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Here’s a question all of the two million unemployed Pennsylvanians, their families, people about to lose jobs, homes, businesses and most of the rest of us are interested in: When does an emergency cease to be an emergency? It might continue to be a problem, even a serious one, but at some point it is no longer an emergency.

An emergency is generally considered to be a situation that occurs quickly and in an unforeseen manner and poses a serious and immediate risk to health, life, property, safety or environment. Most emergencies require urgent intervention to prevent a worsening situation until longer- term, more stable solutions can be put in place. Emergency situations are emergencies only until initial containment is affected. Emergency solutions are intended to be short-term containment until more lasting solutions can be put in place. The operative phrase throughout the definition is short-term.

In the case of the COVID-19 outbreak there was arguably an emergency situation at the outset. Based upon unproven computer models, later proven grossly inaccurate, the potential appeared to exist for a rapidly escalating number cases that, by projection, might overwhelm certain medical facilities and the availability of critical medical equipment.

On March 6, Gov. Tom Wolf declared a state of emergency and on March 19 issued an executive order effectively shutting down Pennsylvania.

The declared emergency was to put in place actions to avoid peaking of cases. Actions were in theory designed to “flatten the curve” by avoiding all possible human contact.

It didn’t take long to see several things:

  • The State Health Department was woefully inept at accurately categorizing and accounting for both cases and virus related deaths.
  • Virus related deaths are strongly correlated with long-term care facilities.
  • Densely populated urban areas, particularly in the southeast and east, account for a majority of cases.
  • The projected peaks never occurred and, in fact, never came close to occurring.

At this point, by any reasonable definition, the emergency should have been declared over and control of remediation returned to health care organizations and the state Legislature, which are accountable to the people.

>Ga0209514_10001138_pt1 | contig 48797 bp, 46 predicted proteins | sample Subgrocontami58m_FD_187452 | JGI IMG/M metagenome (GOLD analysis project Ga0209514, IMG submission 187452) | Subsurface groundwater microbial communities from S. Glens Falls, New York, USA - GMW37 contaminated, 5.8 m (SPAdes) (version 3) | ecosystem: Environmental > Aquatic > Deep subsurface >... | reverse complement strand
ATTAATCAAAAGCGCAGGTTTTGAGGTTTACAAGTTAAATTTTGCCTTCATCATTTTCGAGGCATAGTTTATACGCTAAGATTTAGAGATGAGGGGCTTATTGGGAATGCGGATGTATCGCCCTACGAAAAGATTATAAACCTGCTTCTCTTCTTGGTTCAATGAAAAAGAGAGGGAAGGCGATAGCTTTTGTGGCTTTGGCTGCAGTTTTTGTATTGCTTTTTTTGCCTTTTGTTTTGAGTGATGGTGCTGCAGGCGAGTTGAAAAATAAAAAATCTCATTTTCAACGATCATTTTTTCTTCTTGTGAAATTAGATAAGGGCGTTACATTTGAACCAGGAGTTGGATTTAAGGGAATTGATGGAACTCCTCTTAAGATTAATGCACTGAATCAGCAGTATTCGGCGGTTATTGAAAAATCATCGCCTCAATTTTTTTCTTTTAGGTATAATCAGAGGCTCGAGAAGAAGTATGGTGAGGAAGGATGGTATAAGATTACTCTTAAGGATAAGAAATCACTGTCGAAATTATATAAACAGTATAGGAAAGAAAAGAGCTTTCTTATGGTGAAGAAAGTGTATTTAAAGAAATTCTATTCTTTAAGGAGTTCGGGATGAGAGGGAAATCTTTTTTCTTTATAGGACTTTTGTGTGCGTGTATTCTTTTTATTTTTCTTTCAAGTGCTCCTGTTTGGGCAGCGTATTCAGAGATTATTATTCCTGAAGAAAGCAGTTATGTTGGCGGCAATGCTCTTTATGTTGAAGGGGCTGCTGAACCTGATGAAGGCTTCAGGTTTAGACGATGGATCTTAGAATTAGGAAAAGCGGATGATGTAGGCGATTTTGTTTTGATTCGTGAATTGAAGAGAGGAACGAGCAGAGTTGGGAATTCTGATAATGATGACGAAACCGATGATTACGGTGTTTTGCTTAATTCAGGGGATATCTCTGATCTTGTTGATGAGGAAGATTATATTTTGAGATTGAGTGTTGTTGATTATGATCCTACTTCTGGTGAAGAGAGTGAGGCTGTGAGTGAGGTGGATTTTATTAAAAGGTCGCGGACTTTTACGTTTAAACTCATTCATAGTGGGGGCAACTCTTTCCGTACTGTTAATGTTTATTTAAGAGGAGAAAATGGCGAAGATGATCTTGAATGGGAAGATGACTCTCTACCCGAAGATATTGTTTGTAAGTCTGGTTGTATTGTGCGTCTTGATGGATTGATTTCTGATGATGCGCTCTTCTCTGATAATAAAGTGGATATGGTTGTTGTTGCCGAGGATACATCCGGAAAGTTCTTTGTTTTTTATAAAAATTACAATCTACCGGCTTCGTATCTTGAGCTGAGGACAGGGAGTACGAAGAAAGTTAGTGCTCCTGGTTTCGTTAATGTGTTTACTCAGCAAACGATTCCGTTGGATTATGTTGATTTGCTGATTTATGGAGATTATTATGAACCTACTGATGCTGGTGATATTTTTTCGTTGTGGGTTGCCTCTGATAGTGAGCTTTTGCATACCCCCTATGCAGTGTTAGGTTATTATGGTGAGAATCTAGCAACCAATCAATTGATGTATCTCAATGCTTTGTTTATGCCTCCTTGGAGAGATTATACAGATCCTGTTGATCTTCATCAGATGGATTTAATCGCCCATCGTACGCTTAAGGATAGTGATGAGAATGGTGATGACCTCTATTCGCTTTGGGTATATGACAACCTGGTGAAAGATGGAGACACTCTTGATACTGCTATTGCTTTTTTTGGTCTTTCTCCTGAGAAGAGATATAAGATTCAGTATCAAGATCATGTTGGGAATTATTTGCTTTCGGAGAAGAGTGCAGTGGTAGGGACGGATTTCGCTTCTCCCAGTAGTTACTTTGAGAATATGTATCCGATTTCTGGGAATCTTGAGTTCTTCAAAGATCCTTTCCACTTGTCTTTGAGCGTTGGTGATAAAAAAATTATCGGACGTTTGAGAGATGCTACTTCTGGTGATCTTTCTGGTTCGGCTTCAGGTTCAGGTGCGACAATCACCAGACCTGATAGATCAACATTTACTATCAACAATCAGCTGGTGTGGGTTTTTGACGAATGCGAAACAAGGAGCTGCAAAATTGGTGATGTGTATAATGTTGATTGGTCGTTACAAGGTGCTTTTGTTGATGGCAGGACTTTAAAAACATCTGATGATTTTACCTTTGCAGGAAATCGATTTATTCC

Instead, for reasons that may be speculated upon elsewhere as less than altruistic, the governor changed the definition of what was being done and created a scenario for opening up Pennsylvania using a red, yellow, green system determined primarily by a declining curve of new cases per 100,000 population.

There is no way on God’s green earth this meets any definition of an emergency either under Act 35 or in plain language. The governor is clearly acting outside of the law and has no authority to continue dictatorial emergency authority.

Over a month or more – underline month or more so we all understand there is certainly no time critical imperative – the governor has moved a large number of counties to his yellow category, granting some relaxation of emergency control measures indicating clearly for all to see that the short-term emergency, if there was one, is over. Most recently, he has moved some counties to a green status which, according to him, is a “near normal” state, even though numerous restrictions still vex those in this status.

When asked when Pennsylvanians will see football games and regular school schedules and so on, the governor then inserted a new and entirely different definition of the reason for his emergency, that being the development of a safe, lasting, effective vaccine.

The current virus is a coronavirus, of the same family as H1N1 and H3N2 for which we do not yet have effective long-term vaccines. So what is he saying? His emergency will now last for years?

Please be clear about this. If there was an emergency under Act 35, it was because of the possibility of peaking cases overwhelming medical facilities and immediate action was called for. That ended maybe six weeks later when it was obvious that was not going to happen. At that point, the emergency act should have been dissolved. Fault our Legislature for not acting on this point, both Republicans and Democrats because they all represent the people.

Calling a “reopening plan” an emergency is utter nonsense in every sense of the word. That is clearly the purview of the Legislature.

Now, the governor says he plans to extend his 90-day emergency authority and hold the commonwealth and its citizens hostage until a “safe, effective and long lasting vaccine” is developed. This is beyond the pale.

Our Legislature must pass a joint resolution and put an end to the fantasy land in which this governor is living.

Is there a problem that must be dealt with? Absolutely, but it is the responsibility of our elected Legislature to do so, not an unconstrained governor and an unelected pediatrician.

Dave Ball is vice chairman of the Republican Party of Washington County and a Peters Township councilman.

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